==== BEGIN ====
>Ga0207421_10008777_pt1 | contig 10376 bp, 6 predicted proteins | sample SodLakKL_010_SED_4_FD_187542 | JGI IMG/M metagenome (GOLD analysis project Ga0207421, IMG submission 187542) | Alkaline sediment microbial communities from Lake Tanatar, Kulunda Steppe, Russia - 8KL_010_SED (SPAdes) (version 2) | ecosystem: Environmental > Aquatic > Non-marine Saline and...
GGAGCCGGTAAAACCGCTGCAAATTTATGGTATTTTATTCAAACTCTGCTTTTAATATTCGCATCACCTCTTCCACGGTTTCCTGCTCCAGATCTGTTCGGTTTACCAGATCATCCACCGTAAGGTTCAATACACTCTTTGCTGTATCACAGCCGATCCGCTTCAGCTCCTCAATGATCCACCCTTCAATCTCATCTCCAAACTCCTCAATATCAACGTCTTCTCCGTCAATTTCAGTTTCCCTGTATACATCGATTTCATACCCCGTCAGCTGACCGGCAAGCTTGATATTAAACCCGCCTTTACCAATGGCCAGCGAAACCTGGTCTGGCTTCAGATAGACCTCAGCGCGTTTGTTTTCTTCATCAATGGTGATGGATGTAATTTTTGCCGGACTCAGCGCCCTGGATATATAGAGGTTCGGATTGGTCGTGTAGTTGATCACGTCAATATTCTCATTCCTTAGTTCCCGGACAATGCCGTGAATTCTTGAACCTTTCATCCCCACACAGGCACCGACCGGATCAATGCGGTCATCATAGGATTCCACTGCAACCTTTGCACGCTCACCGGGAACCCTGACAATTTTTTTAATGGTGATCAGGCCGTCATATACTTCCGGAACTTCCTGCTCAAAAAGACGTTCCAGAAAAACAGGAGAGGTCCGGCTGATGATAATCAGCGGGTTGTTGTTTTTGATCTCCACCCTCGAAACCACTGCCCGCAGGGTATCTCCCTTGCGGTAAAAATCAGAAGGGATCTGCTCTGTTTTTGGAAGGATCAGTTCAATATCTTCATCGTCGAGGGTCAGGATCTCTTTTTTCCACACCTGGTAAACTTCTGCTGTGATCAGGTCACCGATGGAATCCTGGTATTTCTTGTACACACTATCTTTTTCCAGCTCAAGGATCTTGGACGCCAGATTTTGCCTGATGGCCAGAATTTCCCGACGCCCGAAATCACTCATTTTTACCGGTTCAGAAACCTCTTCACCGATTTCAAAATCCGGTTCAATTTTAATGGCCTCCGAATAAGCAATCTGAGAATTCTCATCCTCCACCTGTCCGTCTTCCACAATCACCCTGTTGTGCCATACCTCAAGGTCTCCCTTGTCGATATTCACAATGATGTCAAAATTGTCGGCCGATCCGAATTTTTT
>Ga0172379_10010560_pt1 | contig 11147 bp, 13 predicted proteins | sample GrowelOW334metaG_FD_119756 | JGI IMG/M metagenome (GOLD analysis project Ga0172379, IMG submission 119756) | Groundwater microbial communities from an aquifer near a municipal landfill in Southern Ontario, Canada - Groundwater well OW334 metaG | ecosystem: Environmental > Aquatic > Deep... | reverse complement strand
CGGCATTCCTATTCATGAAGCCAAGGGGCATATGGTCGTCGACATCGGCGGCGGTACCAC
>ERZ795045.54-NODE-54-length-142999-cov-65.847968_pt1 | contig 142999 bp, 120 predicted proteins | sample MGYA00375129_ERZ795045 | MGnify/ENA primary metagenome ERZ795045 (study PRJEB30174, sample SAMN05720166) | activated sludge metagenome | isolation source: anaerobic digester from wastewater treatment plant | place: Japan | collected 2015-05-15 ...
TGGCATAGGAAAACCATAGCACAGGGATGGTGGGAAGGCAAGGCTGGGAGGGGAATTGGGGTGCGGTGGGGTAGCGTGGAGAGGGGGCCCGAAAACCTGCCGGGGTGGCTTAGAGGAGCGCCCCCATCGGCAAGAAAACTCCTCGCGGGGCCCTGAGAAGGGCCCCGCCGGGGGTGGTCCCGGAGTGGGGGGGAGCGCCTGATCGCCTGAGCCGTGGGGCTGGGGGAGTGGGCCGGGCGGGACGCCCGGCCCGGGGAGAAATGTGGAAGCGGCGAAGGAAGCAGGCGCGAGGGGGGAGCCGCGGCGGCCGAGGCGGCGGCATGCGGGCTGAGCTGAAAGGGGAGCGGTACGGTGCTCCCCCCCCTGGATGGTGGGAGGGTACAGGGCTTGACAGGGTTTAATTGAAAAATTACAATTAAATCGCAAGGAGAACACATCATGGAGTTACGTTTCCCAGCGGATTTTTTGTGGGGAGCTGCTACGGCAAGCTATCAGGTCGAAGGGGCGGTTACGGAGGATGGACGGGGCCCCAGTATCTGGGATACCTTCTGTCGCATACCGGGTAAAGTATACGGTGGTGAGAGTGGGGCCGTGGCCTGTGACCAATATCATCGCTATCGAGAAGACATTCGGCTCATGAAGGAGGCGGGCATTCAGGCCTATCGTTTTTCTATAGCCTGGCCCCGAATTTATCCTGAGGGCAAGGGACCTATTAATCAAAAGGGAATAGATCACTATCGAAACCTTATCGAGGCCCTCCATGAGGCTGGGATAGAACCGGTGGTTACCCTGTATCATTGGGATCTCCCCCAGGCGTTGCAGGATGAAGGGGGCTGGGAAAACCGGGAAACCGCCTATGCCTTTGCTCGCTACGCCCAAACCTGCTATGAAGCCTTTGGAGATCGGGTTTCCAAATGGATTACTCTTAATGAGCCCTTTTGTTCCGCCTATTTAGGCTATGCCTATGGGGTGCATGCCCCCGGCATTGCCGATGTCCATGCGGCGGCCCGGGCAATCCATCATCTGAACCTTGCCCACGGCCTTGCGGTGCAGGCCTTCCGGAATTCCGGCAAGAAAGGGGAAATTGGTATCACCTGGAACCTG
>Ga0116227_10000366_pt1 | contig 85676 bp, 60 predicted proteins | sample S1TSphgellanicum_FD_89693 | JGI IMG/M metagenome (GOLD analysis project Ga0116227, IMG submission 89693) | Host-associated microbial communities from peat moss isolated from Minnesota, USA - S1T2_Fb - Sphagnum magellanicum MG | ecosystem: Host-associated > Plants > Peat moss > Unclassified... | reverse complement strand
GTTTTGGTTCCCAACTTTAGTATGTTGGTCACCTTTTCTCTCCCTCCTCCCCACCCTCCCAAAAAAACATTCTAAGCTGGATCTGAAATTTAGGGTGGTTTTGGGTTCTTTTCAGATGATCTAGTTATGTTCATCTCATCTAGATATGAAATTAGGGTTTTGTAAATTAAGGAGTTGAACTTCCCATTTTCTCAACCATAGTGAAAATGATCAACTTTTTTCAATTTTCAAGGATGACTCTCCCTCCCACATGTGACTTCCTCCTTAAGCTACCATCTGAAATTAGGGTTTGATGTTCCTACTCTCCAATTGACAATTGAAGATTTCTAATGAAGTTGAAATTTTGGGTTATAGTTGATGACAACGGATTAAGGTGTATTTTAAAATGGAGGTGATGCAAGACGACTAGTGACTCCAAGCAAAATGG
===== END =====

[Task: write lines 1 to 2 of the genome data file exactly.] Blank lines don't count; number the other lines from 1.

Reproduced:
>Ga0207421_10008777_pt1 | contig 10376 bp, 6 predicted proteins | sample SodLakKL_010_SED_4_FD_187542 | JGI IMG/M metagenome (GOLD analysis project Ga0207421, IMG submission 187542) | Alkaline sediment microbial communities from Lake Tanatar, Kulunda Steppe, Russia - 8KL_010_SED (SPAdes) (version 2) | ecosystem: Environmental > Aquatic > Non-marine Saline and...
GGAGCCGGTAAAACCGCTGCAAATTTATGGTATTTTATTCAAACTCTGCTTTTAATATTCGCATCACCTCTTCCACGGTTTCCTGCTCCAGATCTGTTCGGTTTACCAGATCATCCACCGTAAGGTTCAATACACTCTTTGCTGTATCACAGCCGATCCGCTTCAGCTCCTCAATGATCCACCCTTCAATCTCATCTCCAAACTCCTCAATATCAACGTCTTCTCCGTCAATTTCAGTTTCCCTGTATACATCGATTTCATACCCCGTCAGCTGACCGGCAAGCTTGATATTAAACCCGCCTTTACCAATGGCCAGCGAAACCTGGTCTGGCTTCAGATAGACCTCAGCGCGTTTGTTTTCTTCATCAATGGTGATGGATGTAATTTTTGCCGGACTCAGCGCCCTGGATATATAGAGGTTCGGATTGGTCGTGTAGTTGATCACGTCAATATTCTCATTCCTTAGTTCCCGGACAATGCCGTGAATTCTTGAACCTTTCATCCCCACACAGGCACCGACCGGATCAATGCGGTCATCATAGGATTCCACTGCAACCTTTGCACGCTCACCGGGAACCCTGACAATTTTTTTAATGGTGATCAGGCCGTCATATACTTCCGGAACTTCCTGCTCAAAAAGACGTTCCAGAAAAACAGGAGAGGTCCGGCTGATGATAATCAGCGGGTTGTTGTTTTTGATCTCCACCCTCGAAACCACTGCCCGCAGGGTATCTCCCTTGCGGTAAAAATCAGAAGGGATCTGCTCTGTTTTTGGAAGGATCAGTTCAATATCTTCATCGTCGAGGGTCAGGATCTCTTTTTTCCACACCTGGTAAACTTCTGCTGTGATCAGGTCACCGATGGAATCCTGGTATTTCTTGTACACACTATCTTTTTCCAGCTCAAGGATCTTGGACGCCAGATTTTGCCTGATGGCCAGAATTTCCCGACGCCCGAAATCACTCATTTTTACCGGTTCAGAAACCTCTTCACCGATTTCAAAATCCGGTTCAATTTTAATGGCCTCCGAATAAGCAATCTGAGAATTCTCATCCTCCACCTGTCCGTCTTCCACAATCACCCTGTTGTGCCATACCTCAAGGTCTCCCTTGTCGATATTCACAATGATGTCAAAATTGTCGGCCGATCCGAATTTTTT